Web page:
Google shake-up is effort to revive start-up spark

Google made the biggest management shake-up in a decade on Thursday, handing the reins of the company to one of its co-founders in an effort to rediscover its start-up roots, reports the New York Times. As it has grown into the dominant company in Silicon Valley, Google has lost some of its entrepreneurial culture and become a slower-moving bureaucracy, analysts and insiders say, in contrast to Facebook, Twitter and other younger, more agile competitors. To counter this, the company announced that Larry Page, its 38-year-old co-founder, would take over as chief executive from Eric E. Schmidt, a technology industry veteran who was brought in a decade ago to provide adult supervision, as Silicon Valley calls it…

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In Schmidt’s vision, Google will search before you even ask

In the not-so-distant future, you’ll be walking down the street and your phone will beep and offer you a few lunch suggestions just around the corner, or it might tell you that the museum across the street is having an exhibit of that artist you once Googled: That’s Google CEO Eric Schmidt’s vision of the future, Computerworld reports. In a keynote address at the TechCrunch Disrupt conference in San Francisco, Schmidt said that at some point in the future, Google’s search technology will be autonomous, meaning it will offer users search results even before they’ve looked for them. “While it sounds like science fiction to suggest that technology can help search for things you don’t even yet know you need, the opportunities to improve human discovery are very real in the future,” said Augie Ray, an analyst at Forrester Research. “Combining a person’s context — where they are, who they’re with — with their past opinions and actions, and the opinions and actions of others, can create tremendous value for people.” Autonomous search would take your past experiences, likes and dislikes and use them, along with geolocation information, to give you information about things that might interest you wherever you might be. Analysts say this kind of technology could be a reality within five years. However, it could be a big drain on the battery life of mobile devices.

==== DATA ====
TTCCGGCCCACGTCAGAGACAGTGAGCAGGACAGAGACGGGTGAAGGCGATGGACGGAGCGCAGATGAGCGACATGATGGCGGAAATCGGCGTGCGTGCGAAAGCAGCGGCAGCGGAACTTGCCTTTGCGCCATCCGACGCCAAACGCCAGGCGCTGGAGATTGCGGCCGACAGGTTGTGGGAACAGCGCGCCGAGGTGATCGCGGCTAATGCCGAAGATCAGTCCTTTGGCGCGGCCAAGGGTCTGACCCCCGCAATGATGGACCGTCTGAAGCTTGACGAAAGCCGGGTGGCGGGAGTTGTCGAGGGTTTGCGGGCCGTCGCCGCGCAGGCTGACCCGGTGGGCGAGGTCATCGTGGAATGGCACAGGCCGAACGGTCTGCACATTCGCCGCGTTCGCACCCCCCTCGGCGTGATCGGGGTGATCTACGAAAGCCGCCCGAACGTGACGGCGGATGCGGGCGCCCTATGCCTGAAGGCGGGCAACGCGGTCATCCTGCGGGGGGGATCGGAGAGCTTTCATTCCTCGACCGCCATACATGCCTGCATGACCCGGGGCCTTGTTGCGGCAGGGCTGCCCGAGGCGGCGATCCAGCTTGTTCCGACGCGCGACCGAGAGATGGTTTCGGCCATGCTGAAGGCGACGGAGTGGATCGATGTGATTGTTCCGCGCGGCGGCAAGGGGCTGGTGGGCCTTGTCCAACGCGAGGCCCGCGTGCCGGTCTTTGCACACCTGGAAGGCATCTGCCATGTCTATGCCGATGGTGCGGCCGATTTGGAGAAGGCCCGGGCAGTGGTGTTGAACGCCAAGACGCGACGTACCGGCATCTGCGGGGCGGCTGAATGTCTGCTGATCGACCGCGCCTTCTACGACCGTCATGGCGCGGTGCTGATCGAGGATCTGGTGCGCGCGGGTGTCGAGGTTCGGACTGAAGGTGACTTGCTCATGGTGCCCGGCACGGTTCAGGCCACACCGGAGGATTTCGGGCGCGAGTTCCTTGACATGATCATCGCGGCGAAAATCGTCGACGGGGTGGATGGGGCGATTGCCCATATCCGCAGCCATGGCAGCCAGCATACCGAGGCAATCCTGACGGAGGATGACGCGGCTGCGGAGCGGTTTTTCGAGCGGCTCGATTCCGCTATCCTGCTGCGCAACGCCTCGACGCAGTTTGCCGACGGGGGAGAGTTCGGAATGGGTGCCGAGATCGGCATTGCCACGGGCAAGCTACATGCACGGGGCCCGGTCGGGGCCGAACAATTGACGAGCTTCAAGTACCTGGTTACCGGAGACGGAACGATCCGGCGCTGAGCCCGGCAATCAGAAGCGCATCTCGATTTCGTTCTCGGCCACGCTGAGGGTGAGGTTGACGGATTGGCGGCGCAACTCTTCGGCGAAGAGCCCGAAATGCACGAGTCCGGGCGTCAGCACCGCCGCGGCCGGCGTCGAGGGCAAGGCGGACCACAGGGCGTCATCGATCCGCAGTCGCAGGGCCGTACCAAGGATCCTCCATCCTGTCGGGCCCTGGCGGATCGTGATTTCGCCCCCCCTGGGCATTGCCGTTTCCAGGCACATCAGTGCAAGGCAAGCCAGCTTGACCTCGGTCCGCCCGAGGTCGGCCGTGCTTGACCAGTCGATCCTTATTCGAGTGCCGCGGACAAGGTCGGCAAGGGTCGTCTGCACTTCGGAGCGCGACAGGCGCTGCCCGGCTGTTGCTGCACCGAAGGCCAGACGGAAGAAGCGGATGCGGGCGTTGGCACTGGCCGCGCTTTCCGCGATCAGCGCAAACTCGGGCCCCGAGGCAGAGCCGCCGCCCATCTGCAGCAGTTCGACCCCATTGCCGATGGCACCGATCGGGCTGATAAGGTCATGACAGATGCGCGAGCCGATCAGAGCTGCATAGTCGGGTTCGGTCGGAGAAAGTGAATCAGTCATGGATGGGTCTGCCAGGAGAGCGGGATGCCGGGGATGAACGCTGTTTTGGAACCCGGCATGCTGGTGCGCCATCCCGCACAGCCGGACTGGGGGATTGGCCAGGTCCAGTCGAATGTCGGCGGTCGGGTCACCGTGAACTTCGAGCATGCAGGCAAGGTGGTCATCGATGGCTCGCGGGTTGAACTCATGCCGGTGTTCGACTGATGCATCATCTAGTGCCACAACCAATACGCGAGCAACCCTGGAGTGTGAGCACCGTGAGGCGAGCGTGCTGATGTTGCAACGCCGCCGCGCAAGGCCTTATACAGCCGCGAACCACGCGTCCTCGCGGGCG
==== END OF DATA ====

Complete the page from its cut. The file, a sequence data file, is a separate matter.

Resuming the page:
But the bigger issue could be privacy. For this type of search technology to work, your phone and Google would need to know where you are all the time. And many people might have a big problem with that…

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